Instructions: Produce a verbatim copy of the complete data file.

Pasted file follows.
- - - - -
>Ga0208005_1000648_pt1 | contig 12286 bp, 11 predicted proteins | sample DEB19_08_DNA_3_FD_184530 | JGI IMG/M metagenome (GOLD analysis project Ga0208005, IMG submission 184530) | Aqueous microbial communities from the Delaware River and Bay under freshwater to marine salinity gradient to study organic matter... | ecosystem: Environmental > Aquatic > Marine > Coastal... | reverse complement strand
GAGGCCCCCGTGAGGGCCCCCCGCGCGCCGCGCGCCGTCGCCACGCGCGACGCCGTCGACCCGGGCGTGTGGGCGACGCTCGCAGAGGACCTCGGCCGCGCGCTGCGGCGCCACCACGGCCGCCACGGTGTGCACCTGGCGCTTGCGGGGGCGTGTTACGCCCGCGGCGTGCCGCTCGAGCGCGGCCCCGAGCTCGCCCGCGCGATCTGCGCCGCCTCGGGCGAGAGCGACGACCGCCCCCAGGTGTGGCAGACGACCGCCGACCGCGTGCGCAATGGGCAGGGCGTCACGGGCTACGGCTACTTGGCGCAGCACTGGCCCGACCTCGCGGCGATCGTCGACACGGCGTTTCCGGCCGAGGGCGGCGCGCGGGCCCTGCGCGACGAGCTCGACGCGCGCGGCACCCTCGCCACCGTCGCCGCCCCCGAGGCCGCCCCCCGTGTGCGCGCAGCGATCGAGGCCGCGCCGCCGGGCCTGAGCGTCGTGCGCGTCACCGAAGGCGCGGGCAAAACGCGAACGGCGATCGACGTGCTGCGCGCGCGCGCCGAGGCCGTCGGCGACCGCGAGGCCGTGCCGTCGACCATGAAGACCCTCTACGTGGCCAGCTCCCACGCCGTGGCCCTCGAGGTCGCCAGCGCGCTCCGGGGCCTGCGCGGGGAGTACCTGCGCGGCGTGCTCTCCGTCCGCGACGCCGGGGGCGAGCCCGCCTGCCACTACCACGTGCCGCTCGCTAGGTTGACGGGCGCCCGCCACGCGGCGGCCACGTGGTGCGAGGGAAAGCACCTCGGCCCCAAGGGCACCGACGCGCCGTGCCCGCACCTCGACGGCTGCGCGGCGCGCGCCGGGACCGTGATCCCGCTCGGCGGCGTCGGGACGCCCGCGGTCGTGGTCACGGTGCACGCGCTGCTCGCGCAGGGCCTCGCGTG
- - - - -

>Ga0208005_1000648_pt1 | contig 12286 bp, 11 predicted proteins | sample DEB19_08_DNA_3_FD_184530 | JGI IMG/M metagenome (GOLD analysis project Ga0208005, IMG submission 184530) | Aqueous microbial communities from the Delaware River and Bay under freshwater to marine salinity gradient to study organic matter... | ecosystem: Environmental > Aquatic > Marine > Coastal... | reverse complement strand
GAGGCCCCCGTGAGGGCCCCCCGCGCGCCGCGCGCCGTCGCCACGCGCGACGCCGTCGACCCGGGCGTGTGGGCGACGCTCGCAGAGGACCTCGGCCGCGCGCTGCGGCGCCACCACGGCCGCCACGGTGTGCACCTGGCGCTTGCGGGGGCGTGTTACGCCCGCGGCGTGCCGCTCGAGCGCGGCCCCGAGCTCGCCCGCGCGATCTGCGCCGCCTCGGGCGAGAGCGACGACCGCCCCCAGGTGTGGCAGACGACCGCCGACCGCGTGCGCAATGGGCAGGGCGTCACGGGCTACGGCTACTTGGCGCAGCACTGGCCCGACCTCGCGGCGATCGTCGACACGGCGTTTCCGGCCGAGGGCGGCGCGCGGGCCCTGCGCGACGAGCTCGACGCGCGCGGCACCCTCGCCACCGTCGCCGCCCCCGAGGCCGCCCCCCGTGTGCGCGCAGCGATCGAGGCCGCGCCGCCGGGCCTGAGCGTCGTGCGCGTCACCGAAGGCGCGGGCAAAACGCGAACGGCGATCGACGTGCTGCGCGCGCGCGCCGAGGCCGTCGGCGACCGCGAGGCCGTGCCGTCGACCATGAAGACCCTCTACGTGGCCAGCTCCCACGCCGTGGCCCTCGAGGTCGCCAGCGCGCTCCGGGGCCTGCGCGGGGAGTACCTGCGCGGCGTGCTCTCCGTCCGCGACGCCGGGGGCGAGCCCGCCTGCCACTACCACGTGCCGCTCGCTAGGTTGACGGGCGCCCGCCACGCGGCGGCCACGTGGTGCGAGGGAAAGCACCTCGGCCCCAAGGGCACCGACGCGCCGTGCCCGCACCTCGACGGCTGCGCGGCGCGCGCCGGGACCGTGATCCCGCTCGGCGGCGTCGGGACGCCCGCGGTCGTGGTCACGGTGCACGCGCTGCTCGCGCAGGGCCTCGCGTG